Virginia Moran: We need real comprehensive fire policy in California | TheUnion.com

Virginia Moran: We need real comprehensive fire policy in California

Virginia Moran
Other Voices

In 2003, I lost my home in the Cedar Firestorm, one of the worst natural disasters ever to hit California.

Months before, my 41-year-old fiance died from a heart attack. Facing the loss of everything I loved, I was then forced to say goodbye to my mother, suffering from dementia. I couldn't care for her anymore so my brother took her back to Ohio where she died a few months later.

The losses were almost too much for me.

In addition to the phenomenal emotional toll, I was changed in another way: I was now a "fire victim," thrust into fire policy and politics.

Fire affects nearly every aspect of life in California. Make it an election issue. Ask candidates what they are going to do about fire?

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As a biologist, though I knew we were eliminating wildlife habitat, and it's humans who put homes on top of their homes, I still participated in a neighborhood "brush clearing" project weeks before, sponsored by the Bureau of Land Management. We did what we thought were all the right things to prevent fire. Turns out, a 200 mph wall of fire could care less if your chamise is gone, especially when it reaches a home made of wood and other flammables. No fire safety "expert," my insurance company, said one thing to us about fire safe roofs, shoring up the house to be fireproof, and why would they, when federal/state legislation, the entire fire safety emphasis, is on only one thing — forestry and "vegetation management."

It was seen as this great partnership! Shore up the forestry industry and make people safe at the same time (emphasis was on the forestry industry)! After over a decade using this approach, thousands of homes, an estimated 70 percent of which did some kind of vegetation management for fire, have still burned down. People call me, some crying, "I cleared but my house burned down," because the real "fuel" on the landscape is our homes. They are made of wood. Asphalt composite roofs are made of oil. The stuff in our homes is flammable. Of course your house still burned down even if you did chop out your manzanita!

News flash: It's not working, at least for the growing number of citizens in this state devastated by fire. It has helped the forestry industry.

Is it the responsibility of our state/federal governments to shore up an industry over and above public safety? Because this is what is happening. Fire safety in California is in the forestry department, forever tying the two together. Despite how self-righteous Californians get about "democracy," California can be one of the least democratic states when it comes to passing regulations/fees/taxes; they can be passed by our legislature, governor with no public process.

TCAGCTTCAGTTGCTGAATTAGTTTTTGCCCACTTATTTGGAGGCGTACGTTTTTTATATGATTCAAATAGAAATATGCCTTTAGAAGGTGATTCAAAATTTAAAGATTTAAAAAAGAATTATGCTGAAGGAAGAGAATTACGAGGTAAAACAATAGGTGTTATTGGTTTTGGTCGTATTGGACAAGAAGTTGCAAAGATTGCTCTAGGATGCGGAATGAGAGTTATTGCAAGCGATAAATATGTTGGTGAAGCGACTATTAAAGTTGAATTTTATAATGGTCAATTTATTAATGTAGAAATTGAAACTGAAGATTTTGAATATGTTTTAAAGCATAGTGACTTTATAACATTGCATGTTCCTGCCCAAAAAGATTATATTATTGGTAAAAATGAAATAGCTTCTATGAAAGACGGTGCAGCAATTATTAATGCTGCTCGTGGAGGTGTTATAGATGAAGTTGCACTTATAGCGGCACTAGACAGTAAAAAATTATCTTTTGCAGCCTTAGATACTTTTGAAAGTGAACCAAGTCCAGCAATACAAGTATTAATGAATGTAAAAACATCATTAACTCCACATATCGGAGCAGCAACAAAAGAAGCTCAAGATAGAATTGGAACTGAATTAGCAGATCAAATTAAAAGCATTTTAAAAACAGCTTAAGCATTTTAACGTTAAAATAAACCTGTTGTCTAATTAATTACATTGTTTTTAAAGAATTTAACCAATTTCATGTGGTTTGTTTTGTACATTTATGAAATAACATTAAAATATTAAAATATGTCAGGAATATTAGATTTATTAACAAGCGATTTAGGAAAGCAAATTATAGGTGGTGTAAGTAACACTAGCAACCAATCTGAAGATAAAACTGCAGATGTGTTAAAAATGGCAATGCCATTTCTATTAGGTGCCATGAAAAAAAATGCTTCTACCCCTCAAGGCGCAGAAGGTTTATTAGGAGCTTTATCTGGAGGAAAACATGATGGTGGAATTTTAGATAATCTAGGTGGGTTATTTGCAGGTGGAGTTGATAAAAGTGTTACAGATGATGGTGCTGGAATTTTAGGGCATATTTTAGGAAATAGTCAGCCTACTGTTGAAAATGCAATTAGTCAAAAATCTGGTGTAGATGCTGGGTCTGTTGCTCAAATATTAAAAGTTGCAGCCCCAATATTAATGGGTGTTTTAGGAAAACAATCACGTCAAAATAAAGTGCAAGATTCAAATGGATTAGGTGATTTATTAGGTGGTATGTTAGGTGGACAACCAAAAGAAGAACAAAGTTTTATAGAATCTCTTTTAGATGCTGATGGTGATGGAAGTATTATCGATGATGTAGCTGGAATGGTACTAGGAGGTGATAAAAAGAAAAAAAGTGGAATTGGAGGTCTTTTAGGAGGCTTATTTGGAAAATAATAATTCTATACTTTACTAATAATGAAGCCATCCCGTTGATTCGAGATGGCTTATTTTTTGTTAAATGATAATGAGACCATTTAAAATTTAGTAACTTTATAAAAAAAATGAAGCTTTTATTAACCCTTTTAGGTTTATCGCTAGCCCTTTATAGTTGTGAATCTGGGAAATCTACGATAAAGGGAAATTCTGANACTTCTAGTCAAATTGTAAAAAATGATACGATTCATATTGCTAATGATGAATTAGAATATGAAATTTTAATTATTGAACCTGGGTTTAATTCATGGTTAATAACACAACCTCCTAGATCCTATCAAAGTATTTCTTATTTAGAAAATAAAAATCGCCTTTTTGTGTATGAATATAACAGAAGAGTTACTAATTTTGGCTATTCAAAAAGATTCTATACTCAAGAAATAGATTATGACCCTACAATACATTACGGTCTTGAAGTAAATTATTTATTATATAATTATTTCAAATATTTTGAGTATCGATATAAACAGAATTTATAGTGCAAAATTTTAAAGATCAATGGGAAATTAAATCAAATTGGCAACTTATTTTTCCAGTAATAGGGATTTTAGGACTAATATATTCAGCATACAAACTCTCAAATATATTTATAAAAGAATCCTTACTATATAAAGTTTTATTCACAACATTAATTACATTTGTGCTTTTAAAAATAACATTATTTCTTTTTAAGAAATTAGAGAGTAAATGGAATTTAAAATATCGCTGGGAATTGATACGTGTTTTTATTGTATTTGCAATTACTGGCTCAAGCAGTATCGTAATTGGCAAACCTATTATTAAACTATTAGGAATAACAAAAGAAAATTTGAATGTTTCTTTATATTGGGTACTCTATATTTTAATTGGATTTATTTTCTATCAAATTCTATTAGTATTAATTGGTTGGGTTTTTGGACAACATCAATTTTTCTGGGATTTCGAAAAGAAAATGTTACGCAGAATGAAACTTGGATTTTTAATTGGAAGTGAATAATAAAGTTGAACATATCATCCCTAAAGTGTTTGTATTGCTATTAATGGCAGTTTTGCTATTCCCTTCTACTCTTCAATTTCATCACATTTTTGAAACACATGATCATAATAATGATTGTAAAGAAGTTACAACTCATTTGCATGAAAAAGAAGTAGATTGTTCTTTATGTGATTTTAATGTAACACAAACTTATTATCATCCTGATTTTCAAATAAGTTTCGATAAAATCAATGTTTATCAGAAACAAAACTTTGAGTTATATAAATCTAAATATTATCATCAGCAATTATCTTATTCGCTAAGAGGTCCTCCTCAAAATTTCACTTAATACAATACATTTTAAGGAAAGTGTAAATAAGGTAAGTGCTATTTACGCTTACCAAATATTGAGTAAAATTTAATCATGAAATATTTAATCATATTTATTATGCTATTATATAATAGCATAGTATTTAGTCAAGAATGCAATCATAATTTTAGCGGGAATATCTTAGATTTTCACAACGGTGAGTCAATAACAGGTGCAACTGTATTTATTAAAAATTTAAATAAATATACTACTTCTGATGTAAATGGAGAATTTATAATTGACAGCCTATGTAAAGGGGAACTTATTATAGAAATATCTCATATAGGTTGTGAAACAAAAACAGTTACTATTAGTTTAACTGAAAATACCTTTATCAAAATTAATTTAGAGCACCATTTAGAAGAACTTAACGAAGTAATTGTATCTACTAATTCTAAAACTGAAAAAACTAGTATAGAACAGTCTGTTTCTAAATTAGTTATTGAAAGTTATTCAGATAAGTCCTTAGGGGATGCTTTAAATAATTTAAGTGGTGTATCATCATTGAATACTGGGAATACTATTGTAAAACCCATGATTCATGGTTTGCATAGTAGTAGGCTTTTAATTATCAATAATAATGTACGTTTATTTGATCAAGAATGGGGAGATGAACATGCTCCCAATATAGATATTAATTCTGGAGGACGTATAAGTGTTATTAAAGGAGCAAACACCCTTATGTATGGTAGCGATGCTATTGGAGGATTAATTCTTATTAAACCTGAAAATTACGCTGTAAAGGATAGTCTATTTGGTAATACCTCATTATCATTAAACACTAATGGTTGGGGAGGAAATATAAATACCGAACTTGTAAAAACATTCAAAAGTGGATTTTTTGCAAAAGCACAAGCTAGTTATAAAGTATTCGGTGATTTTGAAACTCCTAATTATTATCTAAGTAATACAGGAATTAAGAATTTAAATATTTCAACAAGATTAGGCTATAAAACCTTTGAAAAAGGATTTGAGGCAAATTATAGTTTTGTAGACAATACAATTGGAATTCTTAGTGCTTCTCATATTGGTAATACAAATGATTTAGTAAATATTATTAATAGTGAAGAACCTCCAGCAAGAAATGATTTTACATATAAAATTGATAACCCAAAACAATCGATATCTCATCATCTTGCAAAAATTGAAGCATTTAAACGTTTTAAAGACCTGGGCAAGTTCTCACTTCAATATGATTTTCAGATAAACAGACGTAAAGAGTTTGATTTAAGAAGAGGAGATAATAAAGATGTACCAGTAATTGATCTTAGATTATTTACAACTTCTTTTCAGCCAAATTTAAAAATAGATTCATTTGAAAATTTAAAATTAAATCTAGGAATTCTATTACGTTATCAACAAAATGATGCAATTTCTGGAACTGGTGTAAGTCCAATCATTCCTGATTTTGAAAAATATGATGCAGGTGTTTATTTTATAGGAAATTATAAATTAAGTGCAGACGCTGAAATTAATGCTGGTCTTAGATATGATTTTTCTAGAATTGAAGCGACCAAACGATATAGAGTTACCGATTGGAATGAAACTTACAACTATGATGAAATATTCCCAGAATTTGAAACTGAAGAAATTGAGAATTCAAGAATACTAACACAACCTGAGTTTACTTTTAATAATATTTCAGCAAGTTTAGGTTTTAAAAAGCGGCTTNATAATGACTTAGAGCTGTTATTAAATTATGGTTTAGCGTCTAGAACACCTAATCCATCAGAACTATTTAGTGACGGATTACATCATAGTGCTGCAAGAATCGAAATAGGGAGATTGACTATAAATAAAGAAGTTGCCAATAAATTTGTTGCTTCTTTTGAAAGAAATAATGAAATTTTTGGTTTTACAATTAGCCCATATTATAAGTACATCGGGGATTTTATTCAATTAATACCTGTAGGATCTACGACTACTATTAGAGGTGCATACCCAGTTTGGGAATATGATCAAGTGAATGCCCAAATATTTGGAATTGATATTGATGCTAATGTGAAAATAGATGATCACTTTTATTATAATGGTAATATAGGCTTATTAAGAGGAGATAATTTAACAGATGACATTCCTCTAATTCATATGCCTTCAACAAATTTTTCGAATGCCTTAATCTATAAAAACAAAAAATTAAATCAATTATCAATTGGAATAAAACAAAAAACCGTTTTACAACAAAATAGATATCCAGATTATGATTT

The combining of fire with forestry did not involve any public comment process. The passing of PRC 4291 did not involve any public comment period. Call it an "emergency" and you can pass a lot in California, point being, fire policy in California is terrible. It is failing. It is nonexistent.

California government has grown callous to its own citizens when it comes to fire. The loss of thousands of homes every year has become normalized. This is disconcerting especially for a state so self-righteous when it comes to telling other people to be compassionate.

Forestry and fire must be separated. We need a state Department of Fire Prevention that assists fire victims and looks at ALL solutions for preventing/fighting fire, including (gasp) structure protection. We need incentives for fire-safe roofs, installation of gravity-fed water tanks, training general contractors to build with the new fire-safe materials. Offer statewide Fire Safe Fairs to showcase the many options out there now.

Fire affects nearly every aspect of life in California. Make it an election issue. Ask candidates what they are going to do about fire? If they say they are going to clear more vegetation, per another bunch of homes burning down, point out the obvious fact this isn't the solution (at least for public safety).

Counties have quietly removed steep slope ordinances allowing more homes to go into fire dangerous areas, including Nevada County that "relaxed" its steep slope protection ordinance in 2004. A new home on my street on a steep slope has cedar shingle siding! PG&E should point out this hypocrisy. It is definitely not all their fault (and the idea that PG&E can account for every single tree along its lines, to me, was a ridiculous ruling though it is time PG&E considered burying the lines).

Already, more fire victims this year. It's time for California to take fire safety seriously.

Virginia Moran lives in Grass Valley.